Governments who love too much
- February 01, 2012
It’s a great comfort in these troubled times to see that some governments still care when other people are suffering, and that unlike Neville Chamberlain, their compassion, empathy and humanitarian concern will even extend to ‘ a quarrel in a faraway country between people of whom we know nothing.’
Yesterday representatives of some of the world’s most caring governments were lining up in the United Nations to demonstrate how much they care about Syria, with a passion and sincerity that was enough to rouse the hardest of hearts. There was Hilary Clinton, exuding moral authority as she told the Security Council:
‘At the end of the day, every member of that Security Council has a choice to make. If you do not choose to try to stand on the side of the Syrian people, then you are standing on the side of the continuing killing and abuses that are carried out every single day.’
There was the French Foreign Minister Alain Juppé warning that the silence of the council was ‘no longer acceptable. ‘ And William Hague, the smug gnome with a heart of tweed expressing similar sentiments and insisting that the resolution was an ‘Arab decision’ – and rightly so since only supporters of dictators and other people who do not care would suggest that our governments would ever take any action in the Middle East without Arab support or approval.
Well ok, there have been some occasions in the past when such approval was absent, such as the Balfour Declaration or the Sykes-Picot agreement, and even in Syria, where France bombed the capital Damascus on two occasions in 1925 and 1945 to suppress popular resistance to French occupation. But all that is water under the bridge now. These are different times and as Hague pointed out:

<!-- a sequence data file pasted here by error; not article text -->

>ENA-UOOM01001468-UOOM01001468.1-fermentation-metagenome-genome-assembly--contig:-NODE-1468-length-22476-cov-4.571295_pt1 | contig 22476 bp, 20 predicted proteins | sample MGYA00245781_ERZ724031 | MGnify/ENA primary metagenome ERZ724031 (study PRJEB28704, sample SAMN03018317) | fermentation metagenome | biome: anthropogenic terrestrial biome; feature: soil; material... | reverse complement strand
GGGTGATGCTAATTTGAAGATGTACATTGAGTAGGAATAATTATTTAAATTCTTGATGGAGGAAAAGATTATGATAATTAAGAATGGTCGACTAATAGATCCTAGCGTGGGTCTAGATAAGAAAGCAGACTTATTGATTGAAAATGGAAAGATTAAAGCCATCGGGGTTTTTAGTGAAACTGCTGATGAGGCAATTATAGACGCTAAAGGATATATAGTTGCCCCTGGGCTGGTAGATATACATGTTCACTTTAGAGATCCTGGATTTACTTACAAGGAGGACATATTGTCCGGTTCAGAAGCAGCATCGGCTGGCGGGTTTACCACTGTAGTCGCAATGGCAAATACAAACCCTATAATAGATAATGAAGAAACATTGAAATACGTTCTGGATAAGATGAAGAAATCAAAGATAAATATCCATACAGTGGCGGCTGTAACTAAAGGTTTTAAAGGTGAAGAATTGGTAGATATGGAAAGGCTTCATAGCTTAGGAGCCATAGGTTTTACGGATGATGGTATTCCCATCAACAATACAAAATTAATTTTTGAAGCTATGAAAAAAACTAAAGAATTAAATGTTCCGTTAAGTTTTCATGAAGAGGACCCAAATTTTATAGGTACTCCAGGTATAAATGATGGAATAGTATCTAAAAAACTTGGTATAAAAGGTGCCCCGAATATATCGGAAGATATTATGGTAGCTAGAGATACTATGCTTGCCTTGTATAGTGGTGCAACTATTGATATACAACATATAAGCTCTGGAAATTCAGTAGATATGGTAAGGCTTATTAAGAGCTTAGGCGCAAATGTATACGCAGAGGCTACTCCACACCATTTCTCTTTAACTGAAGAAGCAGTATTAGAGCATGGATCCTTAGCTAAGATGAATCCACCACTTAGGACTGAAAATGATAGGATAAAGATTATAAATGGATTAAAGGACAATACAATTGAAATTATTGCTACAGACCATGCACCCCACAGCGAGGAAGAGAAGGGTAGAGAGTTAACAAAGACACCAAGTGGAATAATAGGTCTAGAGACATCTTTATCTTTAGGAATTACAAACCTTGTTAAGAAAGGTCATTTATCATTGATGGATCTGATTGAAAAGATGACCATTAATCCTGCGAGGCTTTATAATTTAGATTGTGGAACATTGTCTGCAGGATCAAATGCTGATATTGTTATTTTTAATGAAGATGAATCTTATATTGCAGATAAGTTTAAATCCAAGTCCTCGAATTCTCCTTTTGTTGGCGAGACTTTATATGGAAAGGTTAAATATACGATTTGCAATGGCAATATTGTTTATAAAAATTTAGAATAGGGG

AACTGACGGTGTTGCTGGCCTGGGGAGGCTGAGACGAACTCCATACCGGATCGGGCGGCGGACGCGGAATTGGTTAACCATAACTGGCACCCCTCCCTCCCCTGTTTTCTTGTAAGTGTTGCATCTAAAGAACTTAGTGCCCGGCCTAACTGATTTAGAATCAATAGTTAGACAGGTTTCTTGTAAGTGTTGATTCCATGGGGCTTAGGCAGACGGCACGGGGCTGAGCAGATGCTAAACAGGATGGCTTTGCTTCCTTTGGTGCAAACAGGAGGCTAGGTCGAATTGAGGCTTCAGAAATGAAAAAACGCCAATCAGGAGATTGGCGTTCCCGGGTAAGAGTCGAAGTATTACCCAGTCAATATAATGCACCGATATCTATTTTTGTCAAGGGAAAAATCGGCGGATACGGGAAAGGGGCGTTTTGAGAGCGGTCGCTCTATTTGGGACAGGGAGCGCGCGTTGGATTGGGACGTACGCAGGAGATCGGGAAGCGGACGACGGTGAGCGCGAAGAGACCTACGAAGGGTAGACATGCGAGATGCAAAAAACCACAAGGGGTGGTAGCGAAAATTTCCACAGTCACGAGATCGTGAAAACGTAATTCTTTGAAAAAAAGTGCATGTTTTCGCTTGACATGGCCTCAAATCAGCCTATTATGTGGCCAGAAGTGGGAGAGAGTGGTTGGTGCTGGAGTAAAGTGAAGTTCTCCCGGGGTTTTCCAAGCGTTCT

‘This is not the West telling Syria what to do. It is not the permanent members of the Security Council seeking to impose their view. This is the Arab Nations calling on the U.N. Security Council to help address the crisis in Syria and the threat that it poses to the stability of their region.’
No, God forbid that the permanent members would seek to ‘impose their view’. That’s why representatives of the ‘Arab Nations’ were on hand to demonstrate that they also care about freedom, democracy, justice and human rights and all the other things that our own leaders care about.
There was Sheikh Hamad bin Jassim al-Thani, Prime Minister of the emirate of Qatar, declaring that ‘the hope of the Syrian people is in your hands’ and calling for free elections – something that has yet to take place in Qatar itself. And Arab League Secretary-General Nabil al-Araby also exhorted the council ‘Do not let the Syrian people down in its plight’ and condemned the ‘government killing machine.’
Beyond the Security Council there was alarming news from some of the other countries that Western governments have cared about in recent years. In Libya Medicins Sans Frontieres closed down their operations in Misrata, on the grounds that pro-Gaddafi prisoners in detention centres are being tortured and denied medical care. According to MSF General Director Christopher Sykes: